Fructose promotes insulin resistance and weight gain. Fructose ingestion produces smaller increases in circulating satiety hormones compared with glucose ingestion, leading to overeating and less feelings of fullness. Fructose also leads to greater hypothalamic activity than glucose, the area of the brain that regulates appetite and reward processing, which often leads people to continue the vicious cycle of reaching for another fructose fix.
Fructose can’t cross the blood brain barrier into the hypothalamus either, which further delays the signal telling your body that you are full. Animal subjects who had access to high fructose corn syrup gained significantly more weight than those with access to table sugar, even when overall caloric intake was equal. (14,15)
Although glucose and fructose are both monosaccharides, fructose is sweeter and metabolized differently. Fructose doesn’t increase circulating levels of leptin, which helps to shuttle glucose into the cells and out of the bloodstream.
Fatty acids that are created during the digestion of fructose accumulate as fat droplets in the liver and skeletal muscle, causing insulin resistance, which can later progress to metabolic syndrome. Excessive fructose consumption can also lead to oxidative stress and increased triglyceride synthesis and fat storage in the liver, leading to elevated cardiovascular risk. (16)
When the body is breaking down fructose, chemicals called purines are released into the bloodstream. The breakdowns of purines produces uric acid, which is what goes on to form urate crystals in the joints that can lead to gout.
Uric acid is the product of fructose metabolism. When you increase your consumption of fruit juices, sugary drinks, and high-fructose corn syrup, you can also increase your risk of developing gout. Having excessive circulating concentrations of urate is a major risk factor for developing gout. Individuals who suffer from gout experience acute and recurring attacks of arthritis which can affect several joints and be painful. Gout can also be a potential risk factor for cardiovascular disease. (17)
The fructose in high-fructose corn syrup can even promote cancer growth, specifically pancreatic cancer. (18) Cancer cells can more readily metabolize fructose and encourage rapid reproduction and increased proliferation of pancreatic cancer cells.
If you are looking to reduce your intake of fructose, try these three sweet swaps!
Native to South America, this herb has been shown to support healthy blood sugar levels, support healthy weight management, and kill bacteria in the mouth. Stevia is a small perennial shrub that has been used for centuries as a bio-sweetener and for other medicinal uses such as lowering blood sugar. This natural herbal sweetener contains no calories and is over 100-300 times sweeter than table sugar. (19) You can find stevia in liquid dropper form, packets, or dissolvable tablets, making it the perfect substitute for your sweet tooth fix!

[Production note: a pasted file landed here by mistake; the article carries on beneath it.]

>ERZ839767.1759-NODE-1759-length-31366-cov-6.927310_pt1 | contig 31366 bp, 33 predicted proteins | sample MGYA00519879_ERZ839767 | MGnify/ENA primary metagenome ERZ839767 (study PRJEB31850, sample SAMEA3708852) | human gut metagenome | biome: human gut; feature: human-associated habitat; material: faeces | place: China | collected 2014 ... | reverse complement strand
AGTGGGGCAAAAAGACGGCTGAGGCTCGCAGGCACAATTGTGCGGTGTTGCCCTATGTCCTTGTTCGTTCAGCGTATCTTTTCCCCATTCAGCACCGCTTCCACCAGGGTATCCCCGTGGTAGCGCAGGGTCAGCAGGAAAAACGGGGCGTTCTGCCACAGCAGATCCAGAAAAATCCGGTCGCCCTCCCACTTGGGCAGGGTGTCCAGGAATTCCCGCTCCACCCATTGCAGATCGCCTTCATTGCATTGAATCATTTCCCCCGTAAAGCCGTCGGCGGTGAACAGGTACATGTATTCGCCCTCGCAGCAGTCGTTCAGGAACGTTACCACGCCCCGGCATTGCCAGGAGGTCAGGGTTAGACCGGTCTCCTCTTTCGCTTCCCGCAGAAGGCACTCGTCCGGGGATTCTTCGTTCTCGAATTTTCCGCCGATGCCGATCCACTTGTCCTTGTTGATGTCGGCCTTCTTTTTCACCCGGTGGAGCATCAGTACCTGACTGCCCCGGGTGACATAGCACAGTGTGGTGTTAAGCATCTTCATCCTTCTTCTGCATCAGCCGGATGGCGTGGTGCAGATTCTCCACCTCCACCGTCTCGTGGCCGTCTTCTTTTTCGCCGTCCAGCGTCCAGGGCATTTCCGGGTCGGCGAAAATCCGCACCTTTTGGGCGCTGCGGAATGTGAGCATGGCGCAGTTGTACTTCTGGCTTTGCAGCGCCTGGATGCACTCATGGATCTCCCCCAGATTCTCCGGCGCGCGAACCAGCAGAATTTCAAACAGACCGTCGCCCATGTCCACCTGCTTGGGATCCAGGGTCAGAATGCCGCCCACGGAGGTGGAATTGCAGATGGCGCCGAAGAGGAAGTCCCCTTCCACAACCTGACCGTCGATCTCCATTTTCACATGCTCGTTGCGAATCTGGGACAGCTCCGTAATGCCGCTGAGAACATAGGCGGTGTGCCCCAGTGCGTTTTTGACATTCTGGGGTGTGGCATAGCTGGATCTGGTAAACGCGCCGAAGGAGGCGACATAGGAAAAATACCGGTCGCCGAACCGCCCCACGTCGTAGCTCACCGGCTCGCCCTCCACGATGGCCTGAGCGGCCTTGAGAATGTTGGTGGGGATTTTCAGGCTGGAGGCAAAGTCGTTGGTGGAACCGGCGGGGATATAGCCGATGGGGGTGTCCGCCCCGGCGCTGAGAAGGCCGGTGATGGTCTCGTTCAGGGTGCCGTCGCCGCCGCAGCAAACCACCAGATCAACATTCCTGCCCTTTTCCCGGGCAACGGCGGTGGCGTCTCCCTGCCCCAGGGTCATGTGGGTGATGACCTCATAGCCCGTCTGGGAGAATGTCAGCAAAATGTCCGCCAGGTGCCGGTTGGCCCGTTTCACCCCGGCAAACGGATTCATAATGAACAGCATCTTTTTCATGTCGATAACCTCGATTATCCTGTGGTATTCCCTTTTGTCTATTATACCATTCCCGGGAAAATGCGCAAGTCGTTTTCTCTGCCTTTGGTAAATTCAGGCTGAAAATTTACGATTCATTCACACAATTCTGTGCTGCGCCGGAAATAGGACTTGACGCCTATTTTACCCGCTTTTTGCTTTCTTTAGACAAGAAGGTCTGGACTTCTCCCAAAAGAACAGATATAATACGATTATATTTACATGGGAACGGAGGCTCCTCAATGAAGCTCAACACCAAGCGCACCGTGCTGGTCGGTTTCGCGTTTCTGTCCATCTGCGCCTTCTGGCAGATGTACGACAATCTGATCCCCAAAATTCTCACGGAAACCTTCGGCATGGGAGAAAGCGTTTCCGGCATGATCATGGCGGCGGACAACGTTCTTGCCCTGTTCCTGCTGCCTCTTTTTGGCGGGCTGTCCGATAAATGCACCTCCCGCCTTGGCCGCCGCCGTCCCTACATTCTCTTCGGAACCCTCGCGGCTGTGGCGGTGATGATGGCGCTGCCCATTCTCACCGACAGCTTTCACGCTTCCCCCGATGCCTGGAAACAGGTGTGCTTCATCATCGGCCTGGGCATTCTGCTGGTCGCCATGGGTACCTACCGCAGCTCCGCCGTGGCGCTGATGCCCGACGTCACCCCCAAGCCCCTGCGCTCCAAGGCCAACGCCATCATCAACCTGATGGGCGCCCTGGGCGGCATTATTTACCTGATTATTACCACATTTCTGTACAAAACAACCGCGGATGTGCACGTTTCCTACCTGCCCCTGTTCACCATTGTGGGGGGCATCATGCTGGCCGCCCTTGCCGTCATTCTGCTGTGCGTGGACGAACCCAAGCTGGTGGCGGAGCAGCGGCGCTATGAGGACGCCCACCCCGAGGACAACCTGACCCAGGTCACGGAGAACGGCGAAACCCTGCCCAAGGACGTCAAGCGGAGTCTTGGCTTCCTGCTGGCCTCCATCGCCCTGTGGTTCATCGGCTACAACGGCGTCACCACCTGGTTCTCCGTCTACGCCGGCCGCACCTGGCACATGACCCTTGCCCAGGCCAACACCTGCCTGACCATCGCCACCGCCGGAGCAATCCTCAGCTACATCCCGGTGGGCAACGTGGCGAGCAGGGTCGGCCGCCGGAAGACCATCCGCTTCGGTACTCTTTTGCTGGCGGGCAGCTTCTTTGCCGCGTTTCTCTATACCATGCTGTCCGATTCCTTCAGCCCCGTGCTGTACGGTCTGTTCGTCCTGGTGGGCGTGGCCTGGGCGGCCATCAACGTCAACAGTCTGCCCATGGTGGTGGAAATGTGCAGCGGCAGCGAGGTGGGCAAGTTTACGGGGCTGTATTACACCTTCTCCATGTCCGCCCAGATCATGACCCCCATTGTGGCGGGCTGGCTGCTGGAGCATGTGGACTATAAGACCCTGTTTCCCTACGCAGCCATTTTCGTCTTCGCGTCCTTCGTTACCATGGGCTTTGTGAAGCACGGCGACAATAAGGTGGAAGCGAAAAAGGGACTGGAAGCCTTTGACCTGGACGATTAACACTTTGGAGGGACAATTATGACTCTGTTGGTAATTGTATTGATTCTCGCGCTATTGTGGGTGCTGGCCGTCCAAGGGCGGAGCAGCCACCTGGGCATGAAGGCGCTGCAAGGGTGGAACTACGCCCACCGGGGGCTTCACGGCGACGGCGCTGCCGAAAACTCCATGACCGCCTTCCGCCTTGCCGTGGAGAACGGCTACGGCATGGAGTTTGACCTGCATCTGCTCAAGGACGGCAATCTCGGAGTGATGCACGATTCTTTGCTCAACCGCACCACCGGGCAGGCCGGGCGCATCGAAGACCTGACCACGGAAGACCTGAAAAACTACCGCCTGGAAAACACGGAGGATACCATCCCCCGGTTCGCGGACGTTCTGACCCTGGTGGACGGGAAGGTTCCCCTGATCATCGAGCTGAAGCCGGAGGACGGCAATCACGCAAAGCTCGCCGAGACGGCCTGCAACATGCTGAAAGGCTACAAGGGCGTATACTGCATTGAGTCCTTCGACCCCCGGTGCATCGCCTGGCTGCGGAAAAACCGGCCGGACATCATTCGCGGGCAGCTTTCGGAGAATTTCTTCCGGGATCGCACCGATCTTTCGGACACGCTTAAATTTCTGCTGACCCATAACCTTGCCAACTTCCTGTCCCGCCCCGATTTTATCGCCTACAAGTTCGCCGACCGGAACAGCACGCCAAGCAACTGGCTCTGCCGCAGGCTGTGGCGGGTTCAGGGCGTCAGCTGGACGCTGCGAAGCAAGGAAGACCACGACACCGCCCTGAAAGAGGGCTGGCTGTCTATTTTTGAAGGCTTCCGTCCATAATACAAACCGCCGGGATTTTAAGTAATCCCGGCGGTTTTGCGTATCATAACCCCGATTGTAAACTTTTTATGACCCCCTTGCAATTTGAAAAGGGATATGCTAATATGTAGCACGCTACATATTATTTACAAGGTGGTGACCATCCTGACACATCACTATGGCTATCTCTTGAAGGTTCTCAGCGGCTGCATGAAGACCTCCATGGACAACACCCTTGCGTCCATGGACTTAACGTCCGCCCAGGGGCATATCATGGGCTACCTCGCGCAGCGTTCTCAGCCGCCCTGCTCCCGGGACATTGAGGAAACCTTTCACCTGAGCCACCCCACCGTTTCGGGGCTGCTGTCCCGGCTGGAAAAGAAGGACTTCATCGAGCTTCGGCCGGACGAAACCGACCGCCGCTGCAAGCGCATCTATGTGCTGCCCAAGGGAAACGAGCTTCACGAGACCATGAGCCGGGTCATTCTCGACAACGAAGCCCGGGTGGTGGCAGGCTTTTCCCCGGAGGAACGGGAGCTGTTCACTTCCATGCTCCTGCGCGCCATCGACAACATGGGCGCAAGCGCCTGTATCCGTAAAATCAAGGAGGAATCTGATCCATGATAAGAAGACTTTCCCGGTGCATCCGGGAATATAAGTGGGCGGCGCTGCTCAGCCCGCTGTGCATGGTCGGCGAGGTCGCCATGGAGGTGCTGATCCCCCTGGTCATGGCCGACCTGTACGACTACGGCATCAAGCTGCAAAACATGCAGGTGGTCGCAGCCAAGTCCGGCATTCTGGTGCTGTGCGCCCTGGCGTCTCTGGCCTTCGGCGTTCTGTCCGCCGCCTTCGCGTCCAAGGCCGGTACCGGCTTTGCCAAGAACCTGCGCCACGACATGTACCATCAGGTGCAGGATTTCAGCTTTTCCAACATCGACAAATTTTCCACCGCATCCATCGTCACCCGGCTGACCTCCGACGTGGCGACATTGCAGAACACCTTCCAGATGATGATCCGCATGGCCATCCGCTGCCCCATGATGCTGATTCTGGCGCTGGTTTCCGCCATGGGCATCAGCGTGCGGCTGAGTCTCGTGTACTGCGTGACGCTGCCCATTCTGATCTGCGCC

Be sure to use pure Stevia extract, as opposed to Truvia. A sugar substitute, Truvia is a stevia-based sweetener that was developed by Cargill (a company that produces additives and ingredients) and Coca-Cola. Truvia is made from a blend of 3 ingredients: Erythritol (a corn-based sugar substitute), Rebaudioside A (a sweet compound that is isolated from the stevia plant), and natural flavors (a term loosely regulated by the FDA). Truvia is often confused with Stevia, which is a natural sweetener made from the stevia leaf, however they are NOT the same. (20)
This naturally sweet tropical fat is great not only for your heart health, but also your sweet cravings, baking, and cooking needs! The saturated fats found in coconuts are medium chain fatty acids (MCFAs), whose metabolism is different than other fatty acids. MCFAs do not require bile to be broken down and assimilated and are directly used in the body to produce energy. (21)
Raw coconut nectar, or coconut palm nectar, comes from the sap of the coconut blossom, which is further evaporated at low temperatures, which produces the low-glycemic syrup. The sap can be further fermented to make coconut aminos and coconut vinegar, as well as coconut sugar, which is the dehydrated and crystallized version of coconut nectar. The taste is similar to brown sugar and is great for cooking and baking, with its low melting temperature and high burning temperature. You can use coconut sugar as you would regular sugar, as it provides the same amount of calories and carbohydrates per serving, about 15 calories and 4 grams of carbohydrates per teaspoon. (22)
While honey technically still contains fructose, raw honey also provides valuable nutrients, vitamins, minerals, and enzymes, making it a great sweet swap! The process of heating honey destroys many of the valuable nutrients, therefore to be raw honey is should not be heated above 95ºF, the temperature that one would normally find in the hive.
Raw honey possess many antimicrobial and antibacterial properties, as well as 22 essential amino acids, 27 minerals, 5,000 enzymes, B vitamins, polyphenols, flavonoids, and antioxidants. A potent enzyme in raw honey, pinocembrin, has been found to induce apoptosis (programmed cell death) of many types of cancer. (23)
Raw honey can be used as a great pre- or post-workout natural energizer, as the carbohydrates and B vitamins can help give you that extra boost to get through those last few reps. In fact, honey was used by runners in the Olympic Games in ancient Greece as an energy source. One tablespoon of raw honey contains roughly 64 calories, with a glycemic load of around 10. (24, 25)